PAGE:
A comment on food: The wife of Italy's Victor Emmanuel II, Margherita, gave her name to a pizza that is defined by the ingredients basil, mozzarella cheese and tomato sauce – green, white and red, just like the Italian flag. But, not in Italy! Here, the watchword is BYOB: bring your own basil. For some reason, most pizzerias do not include fresh basil in their ingredients, even when they tell you to your face that they do: “Si, si!” We began overcompensating and have enjoyed adding fresh basil to our camper-cooked meals. Yum. I have yet to try it in our morning cappuccinos. On the whole, our pizzas have been underwhelming; so, I expect that Napoli will win our pizza sampling award for best pizza. Stay tuned.

Speaking of cappuccinos, I discovered over the past two days that non-tourist spots have delicious and inexpensive cappuccinos: I paid 1 Euro in the local spot by the train station and 1.10 Euros at the train station in Roma. As long as you don't mind standing while you drink, you can have a great value.

By the way, I was shocked to learn that the modern Italian state did not exist until 1870! Next time I go to college, I will take a European History course. The stuff I never learned in school would more than fill the alleged four miles of the Vatican Museum. But, in my favor, I like to think I have practical smarts.

Day 1 (second entry)
Our first day in Roma was very exciting for me, once I arrived; as we walked out of the train station and viewed the Coliseum for the very first time, I was simply amazed at how much larger it appears in person than in my imagination (based only on movies and still shots.) A recurring theme for me, as I view ancient sites, is how grand they are. I thought the entire ancient complex of Coliseum, Constantine's Arch, Forum, Capitol Hill and Palentine Hill was quite small; they actually covered many acres and completely wore us out, and we still covered only part of the sites. There were some recently discovered frescoes on Palentine Hill, but the line was long and we were exhausted. Maybe when we return – though Claire declares this is the final trip to Roma for her.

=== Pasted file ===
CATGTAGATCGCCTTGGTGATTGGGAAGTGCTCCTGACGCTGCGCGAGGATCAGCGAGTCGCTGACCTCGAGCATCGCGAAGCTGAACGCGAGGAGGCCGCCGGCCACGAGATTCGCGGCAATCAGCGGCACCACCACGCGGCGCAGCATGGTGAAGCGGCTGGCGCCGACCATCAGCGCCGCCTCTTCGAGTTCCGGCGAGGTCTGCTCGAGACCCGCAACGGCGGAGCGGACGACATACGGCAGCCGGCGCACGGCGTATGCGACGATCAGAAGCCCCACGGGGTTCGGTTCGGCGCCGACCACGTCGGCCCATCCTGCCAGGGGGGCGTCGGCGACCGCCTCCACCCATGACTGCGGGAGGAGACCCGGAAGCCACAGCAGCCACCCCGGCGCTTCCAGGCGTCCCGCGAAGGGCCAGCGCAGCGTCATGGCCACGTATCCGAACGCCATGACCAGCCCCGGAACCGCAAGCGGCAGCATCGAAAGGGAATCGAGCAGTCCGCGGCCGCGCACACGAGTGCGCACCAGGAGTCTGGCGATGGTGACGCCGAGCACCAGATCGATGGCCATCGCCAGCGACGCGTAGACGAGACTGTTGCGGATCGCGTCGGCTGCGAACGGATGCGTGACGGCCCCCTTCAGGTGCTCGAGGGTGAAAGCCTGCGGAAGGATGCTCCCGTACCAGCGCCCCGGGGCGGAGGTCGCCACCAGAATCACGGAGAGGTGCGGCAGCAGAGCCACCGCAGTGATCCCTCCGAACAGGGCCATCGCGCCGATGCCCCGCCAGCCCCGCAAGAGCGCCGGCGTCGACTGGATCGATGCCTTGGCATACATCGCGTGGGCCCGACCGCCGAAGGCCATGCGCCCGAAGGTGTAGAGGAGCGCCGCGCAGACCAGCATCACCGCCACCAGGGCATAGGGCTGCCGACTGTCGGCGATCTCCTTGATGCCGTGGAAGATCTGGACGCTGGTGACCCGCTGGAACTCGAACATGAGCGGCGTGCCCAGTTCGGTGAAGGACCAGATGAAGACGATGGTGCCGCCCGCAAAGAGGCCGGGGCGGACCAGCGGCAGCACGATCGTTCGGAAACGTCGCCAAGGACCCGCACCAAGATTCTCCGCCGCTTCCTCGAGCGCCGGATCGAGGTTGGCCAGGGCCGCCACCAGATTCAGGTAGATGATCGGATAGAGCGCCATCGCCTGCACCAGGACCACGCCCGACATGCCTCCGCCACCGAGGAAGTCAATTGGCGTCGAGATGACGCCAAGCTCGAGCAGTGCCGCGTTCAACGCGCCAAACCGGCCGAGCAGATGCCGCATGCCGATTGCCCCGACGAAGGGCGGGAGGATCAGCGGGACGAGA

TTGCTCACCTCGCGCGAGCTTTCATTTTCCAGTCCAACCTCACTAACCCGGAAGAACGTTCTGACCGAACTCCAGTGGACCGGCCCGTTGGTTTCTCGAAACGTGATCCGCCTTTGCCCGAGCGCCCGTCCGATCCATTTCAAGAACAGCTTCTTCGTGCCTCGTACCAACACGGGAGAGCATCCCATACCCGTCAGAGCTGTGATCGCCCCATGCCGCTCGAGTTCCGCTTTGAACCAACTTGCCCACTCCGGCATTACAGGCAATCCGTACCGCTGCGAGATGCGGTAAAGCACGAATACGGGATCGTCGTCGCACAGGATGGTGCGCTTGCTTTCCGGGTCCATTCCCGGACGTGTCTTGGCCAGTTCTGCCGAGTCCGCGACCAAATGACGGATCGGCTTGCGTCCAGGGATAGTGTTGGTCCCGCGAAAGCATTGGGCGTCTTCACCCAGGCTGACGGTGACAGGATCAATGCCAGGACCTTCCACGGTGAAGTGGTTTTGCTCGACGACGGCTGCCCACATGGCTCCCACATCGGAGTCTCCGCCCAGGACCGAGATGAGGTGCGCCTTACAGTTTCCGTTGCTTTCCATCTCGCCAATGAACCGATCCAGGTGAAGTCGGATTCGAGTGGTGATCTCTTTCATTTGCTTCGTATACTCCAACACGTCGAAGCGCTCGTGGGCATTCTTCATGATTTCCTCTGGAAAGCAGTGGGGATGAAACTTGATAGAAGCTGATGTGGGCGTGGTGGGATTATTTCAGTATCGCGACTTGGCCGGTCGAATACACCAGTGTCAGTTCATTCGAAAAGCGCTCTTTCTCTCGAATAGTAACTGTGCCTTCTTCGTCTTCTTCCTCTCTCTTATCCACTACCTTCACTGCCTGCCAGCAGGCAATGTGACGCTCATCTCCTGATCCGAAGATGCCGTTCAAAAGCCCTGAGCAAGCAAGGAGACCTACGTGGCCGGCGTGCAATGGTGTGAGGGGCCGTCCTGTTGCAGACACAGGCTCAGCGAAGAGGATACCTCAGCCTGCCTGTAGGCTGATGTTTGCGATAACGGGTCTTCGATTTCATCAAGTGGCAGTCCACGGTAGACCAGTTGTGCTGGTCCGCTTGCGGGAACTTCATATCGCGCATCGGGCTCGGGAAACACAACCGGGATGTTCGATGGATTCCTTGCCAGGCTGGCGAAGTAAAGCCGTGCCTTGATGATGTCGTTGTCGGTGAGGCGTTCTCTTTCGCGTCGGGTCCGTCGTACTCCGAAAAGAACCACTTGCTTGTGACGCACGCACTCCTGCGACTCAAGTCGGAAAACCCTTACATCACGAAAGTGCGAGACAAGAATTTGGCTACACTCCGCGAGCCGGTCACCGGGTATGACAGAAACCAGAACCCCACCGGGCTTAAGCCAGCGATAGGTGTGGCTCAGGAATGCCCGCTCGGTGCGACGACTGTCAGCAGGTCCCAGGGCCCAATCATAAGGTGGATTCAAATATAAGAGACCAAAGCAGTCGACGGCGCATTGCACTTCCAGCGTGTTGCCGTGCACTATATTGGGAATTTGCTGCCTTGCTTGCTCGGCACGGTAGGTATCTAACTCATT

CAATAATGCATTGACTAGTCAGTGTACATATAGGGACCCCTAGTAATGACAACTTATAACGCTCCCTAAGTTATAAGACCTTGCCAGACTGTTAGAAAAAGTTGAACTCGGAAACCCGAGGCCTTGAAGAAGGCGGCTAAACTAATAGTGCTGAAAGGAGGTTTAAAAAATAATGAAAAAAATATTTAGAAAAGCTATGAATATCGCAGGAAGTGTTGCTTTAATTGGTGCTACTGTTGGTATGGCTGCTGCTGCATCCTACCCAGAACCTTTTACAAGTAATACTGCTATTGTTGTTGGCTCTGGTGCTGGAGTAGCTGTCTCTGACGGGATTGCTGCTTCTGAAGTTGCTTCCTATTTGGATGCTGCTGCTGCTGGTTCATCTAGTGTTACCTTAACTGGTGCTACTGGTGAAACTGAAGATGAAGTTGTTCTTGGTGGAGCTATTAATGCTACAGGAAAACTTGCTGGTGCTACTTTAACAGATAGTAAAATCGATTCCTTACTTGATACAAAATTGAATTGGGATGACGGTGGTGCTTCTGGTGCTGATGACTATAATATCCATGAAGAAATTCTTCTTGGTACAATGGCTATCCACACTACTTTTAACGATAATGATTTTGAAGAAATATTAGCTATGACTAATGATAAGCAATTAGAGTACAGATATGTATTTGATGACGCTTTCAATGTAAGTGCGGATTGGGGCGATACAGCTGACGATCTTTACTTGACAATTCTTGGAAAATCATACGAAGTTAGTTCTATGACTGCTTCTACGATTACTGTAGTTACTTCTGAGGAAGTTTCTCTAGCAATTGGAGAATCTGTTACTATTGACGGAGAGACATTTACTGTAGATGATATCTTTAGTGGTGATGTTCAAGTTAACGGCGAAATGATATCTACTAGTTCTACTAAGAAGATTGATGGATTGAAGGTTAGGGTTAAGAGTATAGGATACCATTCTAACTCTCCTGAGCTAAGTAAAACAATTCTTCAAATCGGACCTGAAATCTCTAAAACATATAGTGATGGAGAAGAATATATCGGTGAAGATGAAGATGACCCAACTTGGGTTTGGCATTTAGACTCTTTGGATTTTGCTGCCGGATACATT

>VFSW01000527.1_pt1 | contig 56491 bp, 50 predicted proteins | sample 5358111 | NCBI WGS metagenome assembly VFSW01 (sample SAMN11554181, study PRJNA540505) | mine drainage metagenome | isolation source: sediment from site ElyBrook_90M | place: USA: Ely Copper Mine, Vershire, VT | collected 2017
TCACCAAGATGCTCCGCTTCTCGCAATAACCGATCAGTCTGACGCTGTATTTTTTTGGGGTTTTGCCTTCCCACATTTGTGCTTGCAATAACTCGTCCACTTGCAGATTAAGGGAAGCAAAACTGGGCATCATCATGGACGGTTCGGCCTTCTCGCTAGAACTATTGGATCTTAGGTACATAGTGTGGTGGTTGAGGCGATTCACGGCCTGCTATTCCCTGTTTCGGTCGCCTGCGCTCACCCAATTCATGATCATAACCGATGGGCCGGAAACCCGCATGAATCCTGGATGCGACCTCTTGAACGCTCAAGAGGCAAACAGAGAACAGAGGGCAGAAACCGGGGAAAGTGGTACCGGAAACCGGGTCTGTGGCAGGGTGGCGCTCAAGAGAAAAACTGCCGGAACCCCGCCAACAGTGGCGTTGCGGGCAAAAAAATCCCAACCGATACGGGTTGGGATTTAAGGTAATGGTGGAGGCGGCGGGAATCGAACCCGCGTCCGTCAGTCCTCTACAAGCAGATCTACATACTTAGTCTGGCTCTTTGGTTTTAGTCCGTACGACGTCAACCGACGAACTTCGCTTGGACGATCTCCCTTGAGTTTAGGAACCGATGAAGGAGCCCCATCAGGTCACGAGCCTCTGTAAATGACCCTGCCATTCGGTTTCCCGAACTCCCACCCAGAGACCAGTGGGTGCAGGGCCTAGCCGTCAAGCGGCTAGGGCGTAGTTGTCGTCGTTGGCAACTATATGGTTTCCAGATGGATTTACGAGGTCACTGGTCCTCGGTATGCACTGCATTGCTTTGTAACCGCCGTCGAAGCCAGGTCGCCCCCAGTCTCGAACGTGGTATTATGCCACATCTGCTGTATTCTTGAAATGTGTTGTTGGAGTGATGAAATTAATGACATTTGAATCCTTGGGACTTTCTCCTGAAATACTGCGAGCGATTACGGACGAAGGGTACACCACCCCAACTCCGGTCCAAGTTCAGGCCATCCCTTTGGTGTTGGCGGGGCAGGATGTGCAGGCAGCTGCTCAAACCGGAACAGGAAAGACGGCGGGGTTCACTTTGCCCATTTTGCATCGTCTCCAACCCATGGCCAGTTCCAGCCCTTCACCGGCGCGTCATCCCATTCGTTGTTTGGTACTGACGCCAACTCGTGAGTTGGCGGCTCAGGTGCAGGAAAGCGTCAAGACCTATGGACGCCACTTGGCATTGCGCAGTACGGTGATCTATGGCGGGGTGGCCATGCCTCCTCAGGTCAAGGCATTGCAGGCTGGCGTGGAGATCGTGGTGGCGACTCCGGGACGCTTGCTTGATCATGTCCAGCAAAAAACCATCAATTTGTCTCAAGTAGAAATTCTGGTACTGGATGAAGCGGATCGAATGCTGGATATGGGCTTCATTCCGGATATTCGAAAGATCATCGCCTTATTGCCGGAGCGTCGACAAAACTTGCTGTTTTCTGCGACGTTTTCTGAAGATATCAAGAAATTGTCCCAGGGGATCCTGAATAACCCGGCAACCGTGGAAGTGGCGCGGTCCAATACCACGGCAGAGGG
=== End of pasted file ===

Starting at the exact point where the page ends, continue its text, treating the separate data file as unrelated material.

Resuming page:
I was delighted to see the remains of the house of Livia. Viewers of the BBC series, I Claudius, from the 70's(?) will recall her as the interestingly evil character who poisoned her own husband to allow her son to prosper; she realized her wickedness and agreed (in the series) to tell the full story of her past provided that Claudius agree to make her an immortal god upon her death. Claudius, not having received tenure yet, agreed to this bargain to gain the correct information. Who says that academics have boring lives?

We discussed taking the day off, tomorrow, to relax; but, we had already invested in the Roma Pass which covers transportation and reduced admissions for 3 days and tomorrow will be our third day. So, we will plan and go again, anon. Wednesday is now scheduled to be our day of rest and laundry.

Day 3 (third entry)
We went into Roma, today, with 4 sightseeing goals: Cappuccin crypt, Michelangelo's Moses, La Bocca della Verità and St. Peter's Basilica. We did it – with time to spare. By that I mean that we have to arrange our return around the campground shuttle bus schedule; otherwise we need to take a taxi; the shuttle limits us to pm pickups at either 1700 or 1900 hours. We choose the earlier time in order to preserve our bodies and our sanity, as we arise early and leave on the first inbound shuttle.